A Catholic, a Baptist, and a Secular Humanist Walk Into a Soup Kitchen … - Katherine Stewart - the Atlantic
It turns out that Klein was wrong on the facts. There were plenty of humanist groups involved in relief efforts - clearing wreckage, raising aid for local relief organizations, donating money to survivors, and supporting food banks. As Dale McGowan pointed out in The Washington Post on June 27, perhaps the greatest irony is that in the very same sentence that Klein took a potshot at humanists, he extolled Team Rubicon, a veterans organization that happened to be the primary beneficiary of a post-superstorm Sandy fund drive organized by the secular charity, Foundation Beyond Belief.
It’s also worth pointing out the obvious: many secular humanists, atheists, and freethinkers contributed to disaster-relief efforts even if they did not do so while wearing hats and T-shirts that advertised their belief system. Had Klein made the same point about any other group—such as, “funny how you don’t see any organized groups of Hindus, Korean-Americans, or gay activists giving out hot meals”—his aside would have been so obviously offensive that it would never have made it past his editor.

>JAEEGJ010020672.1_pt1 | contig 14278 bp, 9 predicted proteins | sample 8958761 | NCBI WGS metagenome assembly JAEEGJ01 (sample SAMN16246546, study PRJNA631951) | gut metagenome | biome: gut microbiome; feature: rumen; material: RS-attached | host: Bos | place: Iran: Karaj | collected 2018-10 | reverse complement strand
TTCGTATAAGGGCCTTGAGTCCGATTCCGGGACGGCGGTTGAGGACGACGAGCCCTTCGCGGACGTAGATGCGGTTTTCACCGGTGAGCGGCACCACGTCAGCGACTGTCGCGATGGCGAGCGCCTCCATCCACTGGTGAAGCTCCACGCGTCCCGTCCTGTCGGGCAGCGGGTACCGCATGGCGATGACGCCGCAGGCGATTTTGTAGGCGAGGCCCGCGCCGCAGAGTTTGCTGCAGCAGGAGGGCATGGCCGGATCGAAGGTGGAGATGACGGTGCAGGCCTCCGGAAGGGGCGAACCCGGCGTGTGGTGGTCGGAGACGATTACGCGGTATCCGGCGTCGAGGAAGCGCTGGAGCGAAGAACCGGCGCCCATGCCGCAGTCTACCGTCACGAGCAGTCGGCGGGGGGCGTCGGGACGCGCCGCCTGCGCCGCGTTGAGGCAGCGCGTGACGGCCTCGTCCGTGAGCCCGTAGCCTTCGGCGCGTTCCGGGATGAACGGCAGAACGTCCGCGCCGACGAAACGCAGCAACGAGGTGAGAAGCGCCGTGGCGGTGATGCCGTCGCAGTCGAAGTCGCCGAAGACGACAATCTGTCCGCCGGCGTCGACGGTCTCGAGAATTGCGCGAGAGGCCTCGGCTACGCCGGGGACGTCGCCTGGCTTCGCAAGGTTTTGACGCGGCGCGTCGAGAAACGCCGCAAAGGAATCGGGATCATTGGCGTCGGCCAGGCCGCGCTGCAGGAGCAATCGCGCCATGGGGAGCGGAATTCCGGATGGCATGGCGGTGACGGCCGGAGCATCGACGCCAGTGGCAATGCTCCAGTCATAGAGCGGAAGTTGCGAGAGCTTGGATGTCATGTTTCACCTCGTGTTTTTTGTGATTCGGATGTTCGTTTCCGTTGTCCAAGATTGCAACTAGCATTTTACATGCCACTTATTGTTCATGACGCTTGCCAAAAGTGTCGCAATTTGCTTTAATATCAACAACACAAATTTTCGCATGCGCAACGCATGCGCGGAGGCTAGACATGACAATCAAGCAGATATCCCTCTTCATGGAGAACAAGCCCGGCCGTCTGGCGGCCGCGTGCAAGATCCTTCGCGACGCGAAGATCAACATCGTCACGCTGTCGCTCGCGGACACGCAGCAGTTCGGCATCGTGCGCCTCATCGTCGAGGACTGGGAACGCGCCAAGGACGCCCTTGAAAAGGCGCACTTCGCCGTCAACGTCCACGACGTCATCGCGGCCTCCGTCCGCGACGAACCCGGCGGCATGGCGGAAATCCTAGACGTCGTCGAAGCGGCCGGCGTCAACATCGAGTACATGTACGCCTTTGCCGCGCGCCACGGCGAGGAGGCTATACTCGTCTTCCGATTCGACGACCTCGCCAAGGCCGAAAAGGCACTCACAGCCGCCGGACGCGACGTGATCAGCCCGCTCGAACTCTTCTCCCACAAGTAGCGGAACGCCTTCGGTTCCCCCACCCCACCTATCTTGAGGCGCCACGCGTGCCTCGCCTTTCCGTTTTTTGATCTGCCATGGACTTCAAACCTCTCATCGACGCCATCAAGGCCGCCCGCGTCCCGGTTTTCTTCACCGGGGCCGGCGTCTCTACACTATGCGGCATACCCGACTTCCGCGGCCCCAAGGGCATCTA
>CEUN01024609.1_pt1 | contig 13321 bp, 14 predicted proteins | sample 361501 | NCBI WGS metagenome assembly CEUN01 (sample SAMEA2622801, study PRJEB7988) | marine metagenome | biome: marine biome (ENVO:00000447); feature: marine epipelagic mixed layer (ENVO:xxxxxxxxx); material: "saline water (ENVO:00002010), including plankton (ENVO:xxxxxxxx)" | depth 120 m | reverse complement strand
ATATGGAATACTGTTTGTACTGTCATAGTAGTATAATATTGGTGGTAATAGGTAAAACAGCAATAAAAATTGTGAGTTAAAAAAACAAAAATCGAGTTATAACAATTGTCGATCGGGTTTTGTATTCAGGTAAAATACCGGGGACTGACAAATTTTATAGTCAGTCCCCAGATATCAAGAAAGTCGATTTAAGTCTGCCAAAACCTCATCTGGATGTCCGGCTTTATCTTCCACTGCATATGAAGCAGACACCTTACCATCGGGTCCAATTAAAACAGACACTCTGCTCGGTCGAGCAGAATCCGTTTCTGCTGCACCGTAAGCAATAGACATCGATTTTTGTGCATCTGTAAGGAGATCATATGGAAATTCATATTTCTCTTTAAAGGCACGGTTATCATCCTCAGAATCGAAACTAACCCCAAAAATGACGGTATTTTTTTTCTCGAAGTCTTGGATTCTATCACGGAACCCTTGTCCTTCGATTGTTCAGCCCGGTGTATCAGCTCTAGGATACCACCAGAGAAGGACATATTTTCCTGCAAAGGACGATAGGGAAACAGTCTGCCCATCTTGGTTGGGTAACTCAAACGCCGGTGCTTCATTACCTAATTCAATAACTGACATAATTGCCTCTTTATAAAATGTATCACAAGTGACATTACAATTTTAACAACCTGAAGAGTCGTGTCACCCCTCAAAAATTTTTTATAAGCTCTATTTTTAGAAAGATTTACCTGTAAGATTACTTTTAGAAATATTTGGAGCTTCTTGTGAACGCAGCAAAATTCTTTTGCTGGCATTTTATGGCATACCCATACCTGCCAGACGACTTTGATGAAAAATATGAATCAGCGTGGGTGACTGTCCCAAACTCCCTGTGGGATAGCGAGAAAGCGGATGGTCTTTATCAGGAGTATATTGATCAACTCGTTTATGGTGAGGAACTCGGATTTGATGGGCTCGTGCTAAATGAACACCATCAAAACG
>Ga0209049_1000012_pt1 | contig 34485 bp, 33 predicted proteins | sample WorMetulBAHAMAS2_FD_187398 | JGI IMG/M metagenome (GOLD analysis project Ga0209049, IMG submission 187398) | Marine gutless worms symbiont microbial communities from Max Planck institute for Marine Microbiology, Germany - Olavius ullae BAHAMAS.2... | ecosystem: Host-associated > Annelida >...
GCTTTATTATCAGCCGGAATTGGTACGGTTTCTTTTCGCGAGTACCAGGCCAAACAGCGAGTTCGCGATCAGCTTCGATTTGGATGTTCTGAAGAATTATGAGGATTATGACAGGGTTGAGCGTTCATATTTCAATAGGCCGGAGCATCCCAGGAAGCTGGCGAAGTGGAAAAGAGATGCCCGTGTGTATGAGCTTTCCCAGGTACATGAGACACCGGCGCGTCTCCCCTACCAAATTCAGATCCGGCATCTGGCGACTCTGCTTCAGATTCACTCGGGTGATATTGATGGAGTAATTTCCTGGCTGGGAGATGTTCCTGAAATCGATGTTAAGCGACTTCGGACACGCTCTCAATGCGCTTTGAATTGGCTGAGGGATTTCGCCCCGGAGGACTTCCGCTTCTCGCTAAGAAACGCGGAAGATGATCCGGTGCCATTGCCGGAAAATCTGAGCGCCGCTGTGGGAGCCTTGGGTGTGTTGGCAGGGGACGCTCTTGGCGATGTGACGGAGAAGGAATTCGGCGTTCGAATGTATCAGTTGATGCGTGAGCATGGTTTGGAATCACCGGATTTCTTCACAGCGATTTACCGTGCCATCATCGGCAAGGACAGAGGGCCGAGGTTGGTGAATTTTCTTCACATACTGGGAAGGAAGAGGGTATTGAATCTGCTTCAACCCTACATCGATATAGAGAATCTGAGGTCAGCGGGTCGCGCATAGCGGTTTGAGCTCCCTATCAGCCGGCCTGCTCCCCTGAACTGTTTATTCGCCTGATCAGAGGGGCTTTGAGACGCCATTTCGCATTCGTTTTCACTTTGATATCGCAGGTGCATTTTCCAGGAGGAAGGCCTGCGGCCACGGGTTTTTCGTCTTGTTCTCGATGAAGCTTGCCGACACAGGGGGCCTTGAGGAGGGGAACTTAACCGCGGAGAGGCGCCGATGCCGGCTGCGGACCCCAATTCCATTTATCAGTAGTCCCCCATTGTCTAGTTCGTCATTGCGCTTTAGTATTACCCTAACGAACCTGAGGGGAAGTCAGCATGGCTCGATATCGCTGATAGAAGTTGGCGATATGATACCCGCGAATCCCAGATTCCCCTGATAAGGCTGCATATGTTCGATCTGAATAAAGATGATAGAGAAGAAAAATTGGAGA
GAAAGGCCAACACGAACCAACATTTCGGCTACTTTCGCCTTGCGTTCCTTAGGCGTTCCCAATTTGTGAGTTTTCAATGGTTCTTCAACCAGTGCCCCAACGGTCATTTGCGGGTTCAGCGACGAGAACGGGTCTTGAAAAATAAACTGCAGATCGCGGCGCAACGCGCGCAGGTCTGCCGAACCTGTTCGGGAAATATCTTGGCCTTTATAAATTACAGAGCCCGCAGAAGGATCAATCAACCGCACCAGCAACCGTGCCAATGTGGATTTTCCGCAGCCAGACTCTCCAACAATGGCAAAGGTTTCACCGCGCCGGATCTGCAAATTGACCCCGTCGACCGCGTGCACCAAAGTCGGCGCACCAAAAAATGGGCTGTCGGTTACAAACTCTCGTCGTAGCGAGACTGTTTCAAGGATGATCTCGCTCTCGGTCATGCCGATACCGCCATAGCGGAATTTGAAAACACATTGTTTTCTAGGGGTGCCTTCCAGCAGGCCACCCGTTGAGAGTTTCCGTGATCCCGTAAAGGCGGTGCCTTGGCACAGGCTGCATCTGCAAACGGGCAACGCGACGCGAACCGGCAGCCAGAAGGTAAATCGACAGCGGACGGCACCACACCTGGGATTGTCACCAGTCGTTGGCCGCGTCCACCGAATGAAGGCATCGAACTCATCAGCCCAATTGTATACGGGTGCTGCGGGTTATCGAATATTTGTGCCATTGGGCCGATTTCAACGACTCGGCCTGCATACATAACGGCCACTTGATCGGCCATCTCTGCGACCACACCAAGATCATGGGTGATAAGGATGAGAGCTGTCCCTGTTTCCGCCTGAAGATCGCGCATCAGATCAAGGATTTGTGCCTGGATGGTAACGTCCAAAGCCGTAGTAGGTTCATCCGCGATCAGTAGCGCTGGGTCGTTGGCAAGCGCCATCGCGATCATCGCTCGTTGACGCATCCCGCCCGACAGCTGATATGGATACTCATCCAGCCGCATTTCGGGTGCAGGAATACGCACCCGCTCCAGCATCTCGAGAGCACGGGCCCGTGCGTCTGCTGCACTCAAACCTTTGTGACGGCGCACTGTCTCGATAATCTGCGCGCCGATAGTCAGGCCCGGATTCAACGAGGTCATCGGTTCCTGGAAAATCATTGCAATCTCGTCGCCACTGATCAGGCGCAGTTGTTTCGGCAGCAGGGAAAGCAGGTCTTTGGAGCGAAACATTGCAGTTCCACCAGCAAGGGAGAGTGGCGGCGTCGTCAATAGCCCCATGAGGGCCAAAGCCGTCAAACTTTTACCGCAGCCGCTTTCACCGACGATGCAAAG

Klein’s waffling response when called out by peeved secularists didn’t help too much. He took the criticism of his reporting as an opportunity to express some personal opinions on religious questions.
Now, it may be true, as Klein notes in his rejoinder, that “organized” secular groups are sparser on the ground than organized religious groups. But that may have more to do with resources than with beliefs. Currently, groups that organize themselves around a professed belief in the supernatural are entitled to a slew of benefits and preferences to which groups that organize themselves around nonbelief are not entitled. Unlike secular nonprofits, for example, houses of worship are assumed to be tax-exempt as soon as they form.